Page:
Contact with ground lines while departing a repair berth
The reporter informed CHIRP of an incident during departure from the berth.
The vessel was med-moored (berthed stern-to) in a challenging location. It was positioned between another yacht on the port side and a dock of small sailing vessels approximately 50 meters ahead on the starboard bow. The departure manoeuvre required careful controlling, with only 1 meter of clearance on either side and numerous ground lines present.
During the departure, the starboard stabiliser fin snagged a ground line belonging to one of the smaller sailing vessels. This incidental contact caused a slight movement among the adjacent yachts, resulting in a slow collision between the yacht’s hull and the vessel whose ground line was entangled.
Upon realising the situation, the master held the vessel steady in an awkward position while the entangled ground line was safely removed. The shipyard was promptly contacted, and they confirmed that no evident damage was observed except for the snagged line. The stabiliser was also assessed and proved to be operational with no damage.
The reporter informed CHIRP that a pre-departure meeting was conducted before they left the tight berth. Due to the narrowness of the berth, the proximity of the ground lines and the limited space ahead, manoeuvring took a lot of work. The reporter also mentioned that this incident marked the second time they had encountered difficulties while departing from such a tight berth.
Our Advisory Board members discussed whether additional mitigation measures might have further assisted the master and crew during the departure. These included asking the port to temporarily relocate some of the other small boats to provide more clearance or the use of mooring lines to warp the vessel until it is clear of potential hazards.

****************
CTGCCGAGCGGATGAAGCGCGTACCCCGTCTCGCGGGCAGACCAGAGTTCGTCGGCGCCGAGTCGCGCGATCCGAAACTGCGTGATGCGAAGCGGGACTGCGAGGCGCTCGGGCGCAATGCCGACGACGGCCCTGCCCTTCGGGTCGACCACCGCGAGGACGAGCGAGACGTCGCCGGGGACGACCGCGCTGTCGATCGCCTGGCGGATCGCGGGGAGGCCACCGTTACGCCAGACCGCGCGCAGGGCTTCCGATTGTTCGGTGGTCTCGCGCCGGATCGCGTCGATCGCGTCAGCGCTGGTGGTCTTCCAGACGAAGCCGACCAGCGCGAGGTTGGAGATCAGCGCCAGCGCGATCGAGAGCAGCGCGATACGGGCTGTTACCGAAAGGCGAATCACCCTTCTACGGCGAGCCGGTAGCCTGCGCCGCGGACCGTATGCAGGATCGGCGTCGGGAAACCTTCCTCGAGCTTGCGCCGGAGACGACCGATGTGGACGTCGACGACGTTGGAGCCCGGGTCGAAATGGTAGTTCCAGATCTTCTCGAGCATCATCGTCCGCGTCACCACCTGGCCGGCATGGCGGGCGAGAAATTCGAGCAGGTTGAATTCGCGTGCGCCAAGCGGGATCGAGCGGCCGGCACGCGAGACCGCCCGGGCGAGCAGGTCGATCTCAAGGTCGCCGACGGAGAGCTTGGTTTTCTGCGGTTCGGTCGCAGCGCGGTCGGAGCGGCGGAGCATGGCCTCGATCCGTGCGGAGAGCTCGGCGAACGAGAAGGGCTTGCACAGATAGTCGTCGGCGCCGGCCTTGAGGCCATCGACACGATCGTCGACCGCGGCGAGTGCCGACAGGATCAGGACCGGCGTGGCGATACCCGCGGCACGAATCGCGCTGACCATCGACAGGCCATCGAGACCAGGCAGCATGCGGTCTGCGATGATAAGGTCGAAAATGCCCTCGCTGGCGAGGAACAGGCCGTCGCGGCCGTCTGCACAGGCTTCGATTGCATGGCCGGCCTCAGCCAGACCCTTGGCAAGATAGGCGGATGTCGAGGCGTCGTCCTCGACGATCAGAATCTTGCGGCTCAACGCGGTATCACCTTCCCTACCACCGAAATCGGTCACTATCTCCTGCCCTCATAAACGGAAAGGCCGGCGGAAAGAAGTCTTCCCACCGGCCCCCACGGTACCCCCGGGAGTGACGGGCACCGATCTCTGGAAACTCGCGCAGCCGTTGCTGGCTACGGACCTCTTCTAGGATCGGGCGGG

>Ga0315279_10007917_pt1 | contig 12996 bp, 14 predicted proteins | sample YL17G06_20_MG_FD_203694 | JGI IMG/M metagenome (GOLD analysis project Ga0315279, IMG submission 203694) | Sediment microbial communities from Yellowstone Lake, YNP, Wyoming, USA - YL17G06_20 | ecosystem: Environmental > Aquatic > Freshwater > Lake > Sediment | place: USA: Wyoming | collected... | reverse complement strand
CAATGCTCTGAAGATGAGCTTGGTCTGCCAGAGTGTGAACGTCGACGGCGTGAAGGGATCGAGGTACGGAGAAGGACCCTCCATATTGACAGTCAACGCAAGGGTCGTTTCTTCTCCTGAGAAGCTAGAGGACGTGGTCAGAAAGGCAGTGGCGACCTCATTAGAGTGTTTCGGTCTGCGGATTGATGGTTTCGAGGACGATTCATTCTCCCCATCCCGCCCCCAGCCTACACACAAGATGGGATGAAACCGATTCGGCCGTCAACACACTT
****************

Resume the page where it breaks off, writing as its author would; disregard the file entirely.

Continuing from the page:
It is best practice to discuss problematic departures the port authorities, and an illustrated departure plan is very helpful in such situations. These plans must consider the vessel’s specific requirements and consider potential hazards like the presence of ground lines. Escalating the issue to the port’s management well in advance can ensure adequate attention and resources are allocated to address your (un)berthing concerns effectively.
CHIRP emphasises the significance of thorough planning, clear communication, and situational awareness when manoeuvring in and out of challenging berths. The master’s skill in positioning the vessel to allow the removal of the ground lines from the stabiliser fin played a crucial role in preventing a much worse outcome.
Key Issues relating to this report
Local Practices – Engage with port authorities: employ open communication and, when appropriate, seek assistance early. If this practice is not common, challenge the status quo.
Pressure – Avoid letting pressure drive decisions. Prioritise safety above all else and avoid making decisions solely based on external pressures or tight schedules. Conduct thorough risk assessments and carefully consider the potential consequences of not exercising caution during manoeuvring operations. If a situation feels unsafe, insist on receiving support from the port before proceeding.
Teamwork – Embrace teamwork and encourage challenges: foster a culture of teamwork and collaboration among all involved personnel. Encourage team members to continuously question existing practices and propose improvements to enhance safety and efficiency. Even seemingly minor contact damage can escalate into more severe incidents, making teamwork and cooperation crucial.